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Verdict reached in trial of teen accused of killing mom, stepfather

Jurors have reached a verdict in the trial of a 16-year-old girl charged with murdering her mother and stepfather, whose bodies were discovered more than a year ago in separate shallow graves, authorities said.

The Compton jury spent only a few hours deliberating late Thursday and Friday morning before reaching a verdict in the double-murder trial of Cynthia Alvarez.

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Alvarez, who was 15 at the time of the killings but is being tried as an adult, denied carrying out the crimes but admitted writing incriminating notes to her boyfriend and handing him a knife she says he used to stab her stepfather.

She testified that her boyfriend, Giovanni Gallardo, then 16, was responsible for the October 2011 slayings and that she had little control over what happened that night. She told jurors in Compton she feared that her abusive boyfriend might hurt her if she sought help.

Alvarez testified that after the killings, she and Gallardo drove her mother’s Jeep Cherokee to stores to buy supplies for a Halloween party while her mother’s decomposing body was in the back of the vehicle.

Gallardo, now 18, is also charged as an adult and is expected to be tried on murder charges next week.

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Alvarez testified earlier this week that she and Gallardo buried the body of her stepfather, Jose Lara, 51, on the night of the killings. The body of her mother, Gloria Villalta, 58, would not fit in the same small grave, so the teens kept it in the back of the Jeep until they eventually dumped her at a vacant lot in Norwalk, she said.

Alvarez testified that her mother beat her and that her stepfather raped her and repeatedly molested her for about a decade. She said her boyfriend said he would kill the adults but that she objected.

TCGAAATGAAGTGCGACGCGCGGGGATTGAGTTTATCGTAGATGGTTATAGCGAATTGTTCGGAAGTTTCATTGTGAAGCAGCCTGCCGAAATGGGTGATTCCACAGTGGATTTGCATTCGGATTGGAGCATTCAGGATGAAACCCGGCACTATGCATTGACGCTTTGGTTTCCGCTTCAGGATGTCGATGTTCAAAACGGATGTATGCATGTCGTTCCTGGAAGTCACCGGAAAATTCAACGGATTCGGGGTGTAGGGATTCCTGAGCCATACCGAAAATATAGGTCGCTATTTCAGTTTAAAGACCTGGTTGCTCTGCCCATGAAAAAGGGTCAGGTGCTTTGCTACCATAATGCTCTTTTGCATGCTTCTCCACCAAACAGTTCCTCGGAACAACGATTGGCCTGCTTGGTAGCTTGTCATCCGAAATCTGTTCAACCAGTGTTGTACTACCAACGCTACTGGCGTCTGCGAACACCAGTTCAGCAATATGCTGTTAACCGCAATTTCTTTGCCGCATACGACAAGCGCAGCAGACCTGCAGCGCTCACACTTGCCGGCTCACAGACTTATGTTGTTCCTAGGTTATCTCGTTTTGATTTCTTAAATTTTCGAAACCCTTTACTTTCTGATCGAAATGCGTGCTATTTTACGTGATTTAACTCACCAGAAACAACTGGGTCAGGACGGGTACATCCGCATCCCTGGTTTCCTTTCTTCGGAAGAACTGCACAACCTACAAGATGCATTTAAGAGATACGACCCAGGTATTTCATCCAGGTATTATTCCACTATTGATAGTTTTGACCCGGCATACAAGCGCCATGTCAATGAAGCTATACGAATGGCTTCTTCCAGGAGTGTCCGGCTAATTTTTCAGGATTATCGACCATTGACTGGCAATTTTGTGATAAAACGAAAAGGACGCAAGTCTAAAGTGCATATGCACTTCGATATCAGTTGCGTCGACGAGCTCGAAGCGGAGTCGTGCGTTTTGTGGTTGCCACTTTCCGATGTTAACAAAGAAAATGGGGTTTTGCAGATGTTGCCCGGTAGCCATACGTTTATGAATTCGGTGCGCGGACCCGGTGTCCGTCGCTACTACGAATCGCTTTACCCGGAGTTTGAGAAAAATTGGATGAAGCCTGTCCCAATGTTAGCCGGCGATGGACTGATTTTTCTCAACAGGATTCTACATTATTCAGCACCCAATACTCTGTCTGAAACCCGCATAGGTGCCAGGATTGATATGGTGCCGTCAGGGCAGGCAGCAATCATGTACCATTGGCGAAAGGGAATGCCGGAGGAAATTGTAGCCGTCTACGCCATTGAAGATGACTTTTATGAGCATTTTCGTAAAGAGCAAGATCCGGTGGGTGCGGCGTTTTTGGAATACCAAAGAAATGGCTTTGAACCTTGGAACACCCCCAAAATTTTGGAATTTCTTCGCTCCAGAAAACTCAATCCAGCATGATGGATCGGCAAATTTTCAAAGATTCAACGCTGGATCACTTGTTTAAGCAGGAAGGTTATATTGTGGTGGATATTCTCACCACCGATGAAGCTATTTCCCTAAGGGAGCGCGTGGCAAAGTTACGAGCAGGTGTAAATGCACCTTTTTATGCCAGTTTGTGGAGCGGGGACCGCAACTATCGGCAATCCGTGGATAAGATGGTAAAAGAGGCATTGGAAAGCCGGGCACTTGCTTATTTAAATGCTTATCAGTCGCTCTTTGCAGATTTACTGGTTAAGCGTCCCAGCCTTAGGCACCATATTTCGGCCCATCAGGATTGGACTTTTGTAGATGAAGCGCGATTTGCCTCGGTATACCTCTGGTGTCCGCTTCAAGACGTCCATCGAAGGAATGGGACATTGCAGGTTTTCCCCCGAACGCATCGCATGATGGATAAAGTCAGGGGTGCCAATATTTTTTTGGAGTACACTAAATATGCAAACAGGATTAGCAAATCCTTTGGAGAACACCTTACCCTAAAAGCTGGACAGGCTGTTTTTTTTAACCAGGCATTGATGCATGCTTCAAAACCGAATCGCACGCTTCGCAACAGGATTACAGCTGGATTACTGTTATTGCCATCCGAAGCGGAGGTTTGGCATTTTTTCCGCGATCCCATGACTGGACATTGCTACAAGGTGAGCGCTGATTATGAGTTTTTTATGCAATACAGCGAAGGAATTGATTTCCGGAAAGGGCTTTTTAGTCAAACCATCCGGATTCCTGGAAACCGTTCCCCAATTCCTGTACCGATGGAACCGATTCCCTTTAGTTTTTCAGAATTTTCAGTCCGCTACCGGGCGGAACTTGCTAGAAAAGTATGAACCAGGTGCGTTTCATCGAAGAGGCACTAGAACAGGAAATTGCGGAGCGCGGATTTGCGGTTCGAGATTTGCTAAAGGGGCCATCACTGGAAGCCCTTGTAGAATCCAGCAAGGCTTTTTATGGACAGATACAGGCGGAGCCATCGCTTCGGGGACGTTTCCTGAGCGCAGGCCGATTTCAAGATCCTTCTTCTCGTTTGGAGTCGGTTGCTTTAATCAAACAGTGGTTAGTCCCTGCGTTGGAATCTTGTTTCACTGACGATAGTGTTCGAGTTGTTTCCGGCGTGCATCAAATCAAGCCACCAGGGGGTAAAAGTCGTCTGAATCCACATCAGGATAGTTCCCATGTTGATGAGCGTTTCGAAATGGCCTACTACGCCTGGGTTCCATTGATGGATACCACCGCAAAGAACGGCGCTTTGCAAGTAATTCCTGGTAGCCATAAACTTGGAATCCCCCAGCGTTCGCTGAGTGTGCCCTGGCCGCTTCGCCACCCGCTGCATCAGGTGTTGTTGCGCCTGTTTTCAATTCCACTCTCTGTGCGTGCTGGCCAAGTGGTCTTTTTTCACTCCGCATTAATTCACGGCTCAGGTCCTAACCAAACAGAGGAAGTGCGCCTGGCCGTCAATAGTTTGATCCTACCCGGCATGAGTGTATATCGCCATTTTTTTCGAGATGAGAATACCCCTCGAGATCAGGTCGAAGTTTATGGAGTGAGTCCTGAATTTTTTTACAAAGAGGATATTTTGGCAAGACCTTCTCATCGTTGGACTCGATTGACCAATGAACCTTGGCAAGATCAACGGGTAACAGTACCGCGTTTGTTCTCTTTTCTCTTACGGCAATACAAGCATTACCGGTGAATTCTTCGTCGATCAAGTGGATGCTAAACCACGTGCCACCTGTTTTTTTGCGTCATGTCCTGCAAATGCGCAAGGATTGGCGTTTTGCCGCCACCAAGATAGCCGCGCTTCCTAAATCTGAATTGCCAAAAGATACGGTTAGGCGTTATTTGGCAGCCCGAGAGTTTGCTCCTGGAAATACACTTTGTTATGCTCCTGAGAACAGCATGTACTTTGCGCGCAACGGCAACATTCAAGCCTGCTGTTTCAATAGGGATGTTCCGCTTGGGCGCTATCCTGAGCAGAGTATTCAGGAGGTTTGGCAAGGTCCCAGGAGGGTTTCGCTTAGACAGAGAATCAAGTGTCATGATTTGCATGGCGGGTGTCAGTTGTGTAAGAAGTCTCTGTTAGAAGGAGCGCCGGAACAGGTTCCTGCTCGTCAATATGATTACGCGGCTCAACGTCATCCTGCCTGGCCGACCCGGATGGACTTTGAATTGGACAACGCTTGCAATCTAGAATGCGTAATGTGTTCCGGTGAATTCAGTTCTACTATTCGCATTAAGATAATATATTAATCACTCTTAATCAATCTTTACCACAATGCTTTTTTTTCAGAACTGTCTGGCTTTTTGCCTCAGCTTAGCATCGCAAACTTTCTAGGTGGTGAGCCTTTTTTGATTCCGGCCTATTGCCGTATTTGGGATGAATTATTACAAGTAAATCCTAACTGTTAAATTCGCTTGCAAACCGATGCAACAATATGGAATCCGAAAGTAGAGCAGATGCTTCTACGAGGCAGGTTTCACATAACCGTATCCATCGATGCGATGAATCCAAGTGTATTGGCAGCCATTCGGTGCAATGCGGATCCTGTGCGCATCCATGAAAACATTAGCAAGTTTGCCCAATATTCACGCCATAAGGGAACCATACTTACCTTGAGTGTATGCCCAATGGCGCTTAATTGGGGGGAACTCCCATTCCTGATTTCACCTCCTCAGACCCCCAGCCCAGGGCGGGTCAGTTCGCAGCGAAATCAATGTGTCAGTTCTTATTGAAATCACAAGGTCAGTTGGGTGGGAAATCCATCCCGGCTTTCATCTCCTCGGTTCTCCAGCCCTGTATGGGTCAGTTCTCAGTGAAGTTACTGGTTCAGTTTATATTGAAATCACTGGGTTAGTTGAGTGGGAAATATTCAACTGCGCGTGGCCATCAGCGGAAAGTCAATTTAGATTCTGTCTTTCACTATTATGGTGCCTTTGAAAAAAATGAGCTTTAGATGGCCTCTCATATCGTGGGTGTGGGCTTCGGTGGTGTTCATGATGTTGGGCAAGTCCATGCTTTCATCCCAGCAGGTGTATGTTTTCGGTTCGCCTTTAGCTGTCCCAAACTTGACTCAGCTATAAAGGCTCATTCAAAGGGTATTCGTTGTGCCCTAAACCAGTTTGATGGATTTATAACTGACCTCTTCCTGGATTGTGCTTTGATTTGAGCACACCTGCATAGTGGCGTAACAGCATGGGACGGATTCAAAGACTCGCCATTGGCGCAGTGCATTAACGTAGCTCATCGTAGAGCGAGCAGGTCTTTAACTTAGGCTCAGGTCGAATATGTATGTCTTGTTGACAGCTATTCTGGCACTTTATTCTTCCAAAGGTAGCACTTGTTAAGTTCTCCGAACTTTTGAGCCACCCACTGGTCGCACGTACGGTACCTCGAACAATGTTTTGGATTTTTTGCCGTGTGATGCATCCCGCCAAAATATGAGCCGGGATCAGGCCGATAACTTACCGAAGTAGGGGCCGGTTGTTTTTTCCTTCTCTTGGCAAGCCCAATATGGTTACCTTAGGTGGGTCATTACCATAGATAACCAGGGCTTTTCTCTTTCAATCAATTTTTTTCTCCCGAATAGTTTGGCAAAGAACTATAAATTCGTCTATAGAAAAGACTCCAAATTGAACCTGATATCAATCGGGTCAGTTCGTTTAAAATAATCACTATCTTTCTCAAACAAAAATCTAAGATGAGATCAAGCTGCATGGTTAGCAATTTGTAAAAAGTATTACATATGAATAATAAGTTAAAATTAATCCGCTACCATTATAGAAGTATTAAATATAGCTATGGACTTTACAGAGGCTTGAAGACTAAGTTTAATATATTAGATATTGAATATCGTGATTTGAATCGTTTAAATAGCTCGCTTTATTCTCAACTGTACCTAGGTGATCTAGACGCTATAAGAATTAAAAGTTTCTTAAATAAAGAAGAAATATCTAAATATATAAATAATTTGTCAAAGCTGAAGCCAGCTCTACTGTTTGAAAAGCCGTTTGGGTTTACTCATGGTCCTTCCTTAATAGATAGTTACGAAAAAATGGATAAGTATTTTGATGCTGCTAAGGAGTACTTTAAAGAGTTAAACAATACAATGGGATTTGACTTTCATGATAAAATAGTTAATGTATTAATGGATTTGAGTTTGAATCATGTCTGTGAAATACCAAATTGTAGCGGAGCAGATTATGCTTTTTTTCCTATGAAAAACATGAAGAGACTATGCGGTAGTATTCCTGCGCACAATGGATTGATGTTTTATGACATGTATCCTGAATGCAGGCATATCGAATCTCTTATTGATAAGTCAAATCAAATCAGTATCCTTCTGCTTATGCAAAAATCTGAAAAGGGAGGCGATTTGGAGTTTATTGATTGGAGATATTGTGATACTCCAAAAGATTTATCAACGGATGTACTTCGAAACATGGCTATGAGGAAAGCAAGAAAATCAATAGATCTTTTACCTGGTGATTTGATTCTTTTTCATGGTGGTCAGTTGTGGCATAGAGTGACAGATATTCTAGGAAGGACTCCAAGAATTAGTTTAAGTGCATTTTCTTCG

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She admitted writing several notes to Gallardo on the evening of the killings. One said: “I am to scared. I cannot do it.” Another ungrammatical note read: “What about if she going to her bed. Can you kill her.” A third said, “you do it.”

Alvarez testified that she intended the notes to tell Gallardo that she did not want to be involved in what he might be planning to do. She said she was not encouraging him and did not want the couple dead but hoped he would carry out the killings out of her sight if he was going to do it.

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Her defense attorney told jurors that Alvarez, who was in a special education class, has a language processing disorder. The prosecutor argued that Alvarez had an IQ of 109, on the higher end of average.

[Update, 2:12 p.m.: Jurors are expected to announce their verdict within the next hour.]

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jack.leonard@latimes.com

Twitter: @jackfleonard


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